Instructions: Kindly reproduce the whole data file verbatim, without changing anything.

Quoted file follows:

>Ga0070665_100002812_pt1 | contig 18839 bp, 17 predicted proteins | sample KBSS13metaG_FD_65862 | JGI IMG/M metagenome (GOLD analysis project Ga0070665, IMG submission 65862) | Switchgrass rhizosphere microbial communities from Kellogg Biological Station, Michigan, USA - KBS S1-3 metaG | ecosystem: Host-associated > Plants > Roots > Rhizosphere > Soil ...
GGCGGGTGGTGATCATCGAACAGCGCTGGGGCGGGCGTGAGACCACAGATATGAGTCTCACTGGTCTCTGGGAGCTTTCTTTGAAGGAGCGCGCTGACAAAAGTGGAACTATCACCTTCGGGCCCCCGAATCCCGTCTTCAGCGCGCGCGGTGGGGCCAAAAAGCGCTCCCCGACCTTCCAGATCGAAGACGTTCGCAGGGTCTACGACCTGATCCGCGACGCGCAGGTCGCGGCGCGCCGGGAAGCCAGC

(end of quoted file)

>Ga0070665_100002812_pt1 | contig 18839 bp, 17 predicted proteins | sample KBSS13metaG_FD_65862 | JGI IMG/M metagenome (GOLD analysis project Ga0070665, IMG submission 65862) | Switchgrass rhizosphere microbial communities from Kellogg Biological Station, Michigan, USA - KBS S1-3 metaG | ecosystem: Host-associated > Plants > Roots > Rhizosphere > Soil ...
GGCGGGTGGTGATCATCGAACAGCGCTGGGGCGGGCGTGAGACCACAGATATGAGTCTCACTGGTCTCTGGGAGCTTTCTTTGAAGGAGCGCGCTGACAAAAGTGGAACTATCACCTTCGGGCCCCCGAATCCCGTCTTCAGCGCGCGCGGTGGGGCCAAAAAGCGCTCCCCGACCTTCCAGATCGAAGACGTTCGCAGGGTCTACGACCTGATCCGCGACGCGCAGGTCGCGGCGCGCCGGGAAGCCAGC